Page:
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Title: The signalling function of eyespan in stalk-eyed flies (Diptera: Diopsidae)
Author: Cotton, S.
Awarding Body: University of London
Current Institution: University College London (University of London)
Date of Award: 2004
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Genetic models of the handicap theory of sexual selection propose that ornaments signal heritable male quality, so females mating with the most ornamented males acquire fitness benefits for their offspring. Male ornaments are predicted to have coevolved with female preference to be larger, and so more costly. The key prediction made by the handicap hypothesis is that male sexual traits have evolved heightened condition dependence, a result of the higher differential cost of ornaments relative to other traits. I investigated evidence for condition-dependent sexual ornaments and found little support from well-designed experiments. Most studies had neglected to 1) compare condition dependence in sexual traits with suitable non-sexual controls, 2) adequately account for body size variation, and 3) assess individuals under a range of stresses representative of those experienced in nature. There was also a dearth of experimental studies exploring the genetic basis of condition dependence. I used experiments with stalk-eyed flies to examine predictions made by condition-dependent handicap models of sexual selection. Cyrtodiopsis dalmanni is highly sexually dimorphic for eyespan, and females exhibit strong mating preferences for males with large eyespans. Condition was varied experimentally by manipulating larval food availability. I found that male eyespan was more sensitive to changes in condition than female eyespan and other non-sexual traits. Male eyespan also showed a great increase in standardized phenotypic variance under stress, unlike non-sexual traits. These patterns persisted before and after controlling for body size. In contrast, there was no heightened condition dependence of male eyespan in Sphyracephala beccarri, a species without female mate choice for exaggerated male eyespan and only minor sex differences in eyespan. The genetic basis of ornament condition dependence was investigated in C. dalmanni by comparing the performance of distinct genotypes (inbred lines) along a gradient of environmental stress. Lines that produced a large ornament in one environment tended to do so in others. Stress also amplified these differences between genotypes leading to an increase in the genetic variance of the male ornament. Such patterns were less marked in non-sexual traits, and persisted after controlling for size. I looked for positive correlations between ornaments and viability by assessing the genetic correlations between male eyespan expression and four components of fitness (male fertility, female fecundity, and male and female longevity). I found no evidence that females obtain genetic benefits, other than male attractiveness, for their offspring by mating with well-ornamented males. However, body size-corrected male eyespan was negatively correlated with female longevity. This was unexpected and does not provide support for "good genes" benefits of sexual selection. Possible reasons for such findings (or lack thereof) are discussed.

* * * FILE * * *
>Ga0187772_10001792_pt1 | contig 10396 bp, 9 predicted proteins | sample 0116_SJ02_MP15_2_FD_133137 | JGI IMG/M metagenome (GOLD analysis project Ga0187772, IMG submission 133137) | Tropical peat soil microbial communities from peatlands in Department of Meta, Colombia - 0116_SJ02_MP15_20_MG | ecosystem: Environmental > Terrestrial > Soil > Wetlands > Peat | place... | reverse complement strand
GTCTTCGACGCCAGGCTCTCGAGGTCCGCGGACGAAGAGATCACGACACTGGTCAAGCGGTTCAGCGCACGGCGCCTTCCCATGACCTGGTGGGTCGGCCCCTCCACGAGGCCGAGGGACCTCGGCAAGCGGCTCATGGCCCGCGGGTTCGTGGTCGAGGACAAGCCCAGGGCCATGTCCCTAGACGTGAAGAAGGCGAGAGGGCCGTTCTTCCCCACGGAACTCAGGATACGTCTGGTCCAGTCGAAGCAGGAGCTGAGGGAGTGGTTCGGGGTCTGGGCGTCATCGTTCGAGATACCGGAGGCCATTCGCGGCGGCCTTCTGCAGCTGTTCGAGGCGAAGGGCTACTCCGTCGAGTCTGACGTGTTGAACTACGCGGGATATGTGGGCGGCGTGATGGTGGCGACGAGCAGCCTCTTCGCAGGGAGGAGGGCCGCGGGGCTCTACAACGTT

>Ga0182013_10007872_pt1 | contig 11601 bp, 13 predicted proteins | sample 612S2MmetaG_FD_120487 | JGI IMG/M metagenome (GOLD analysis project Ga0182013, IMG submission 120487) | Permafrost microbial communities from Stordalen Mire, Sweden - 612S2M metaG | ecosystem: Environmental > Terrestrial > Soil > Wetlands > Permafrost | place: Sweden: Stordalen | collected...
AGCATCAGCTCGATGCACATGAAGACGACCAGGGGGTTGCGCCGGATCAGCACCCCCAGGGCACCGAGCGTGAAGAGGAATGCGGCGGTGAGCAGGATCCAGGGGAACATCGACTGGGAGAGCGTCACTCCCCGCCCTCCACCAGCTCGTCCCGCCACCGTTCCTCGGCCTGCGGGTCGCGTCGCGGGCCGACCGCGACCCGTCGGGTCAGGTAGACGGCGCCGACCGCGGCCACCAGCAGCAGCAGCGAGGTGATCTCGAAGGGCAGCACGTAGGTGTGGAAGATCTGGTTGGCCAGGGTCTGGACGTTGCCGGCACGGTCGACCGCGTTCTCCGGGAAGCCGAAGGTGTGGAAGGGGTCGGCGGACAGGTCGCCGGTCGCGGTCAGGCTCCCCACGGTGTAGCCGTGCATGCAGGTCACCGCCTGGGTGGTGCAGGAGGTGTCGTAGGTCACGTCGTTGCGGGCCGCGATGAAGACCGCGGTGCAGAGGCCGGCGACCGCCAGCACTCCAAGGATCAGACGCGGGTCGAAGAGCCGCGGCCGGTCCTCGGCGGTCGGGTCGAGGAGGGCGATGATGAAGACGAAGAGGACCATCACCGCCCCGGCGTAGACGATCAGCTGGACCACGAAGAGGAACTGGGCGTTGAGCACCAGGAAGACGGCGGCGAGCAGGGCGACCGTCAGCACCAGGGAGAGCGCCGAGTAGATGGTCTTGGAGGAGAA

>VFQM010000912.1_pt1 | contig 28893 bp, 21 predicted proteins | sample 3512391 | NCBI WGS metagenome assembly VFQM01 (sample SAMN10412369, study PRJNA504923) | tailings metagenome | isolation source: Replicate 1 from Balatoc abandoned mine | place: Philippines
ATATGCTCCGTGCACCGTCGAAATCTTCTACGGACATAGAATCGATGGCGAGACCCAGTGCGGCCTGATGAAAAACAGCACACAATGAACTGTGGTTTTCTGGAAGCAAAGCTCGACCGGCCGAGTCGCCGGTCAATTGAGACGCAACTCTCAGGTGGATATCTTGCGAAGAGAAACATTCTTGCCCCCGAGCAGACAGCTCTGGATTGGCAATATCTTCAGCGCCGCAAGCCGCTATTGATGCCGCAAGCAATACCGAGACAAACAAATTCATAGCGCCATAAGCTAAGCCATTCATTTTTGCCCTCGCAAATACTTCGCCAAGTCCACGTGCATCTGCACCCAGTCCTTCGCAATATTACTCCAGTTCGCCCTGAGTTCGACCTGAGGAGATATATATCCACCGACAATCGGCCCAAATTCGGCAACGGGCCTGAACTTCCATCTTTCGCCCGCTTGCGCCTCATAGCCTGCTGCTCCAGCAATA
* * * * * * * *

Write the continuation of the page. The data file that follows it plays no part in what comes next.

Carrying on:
Supervisor: Not available Sponsor: Not available
Qualification Name: Thesis (Ph.D.) Qualification Level: Doctoral
EThOS ID:  DOI: Not available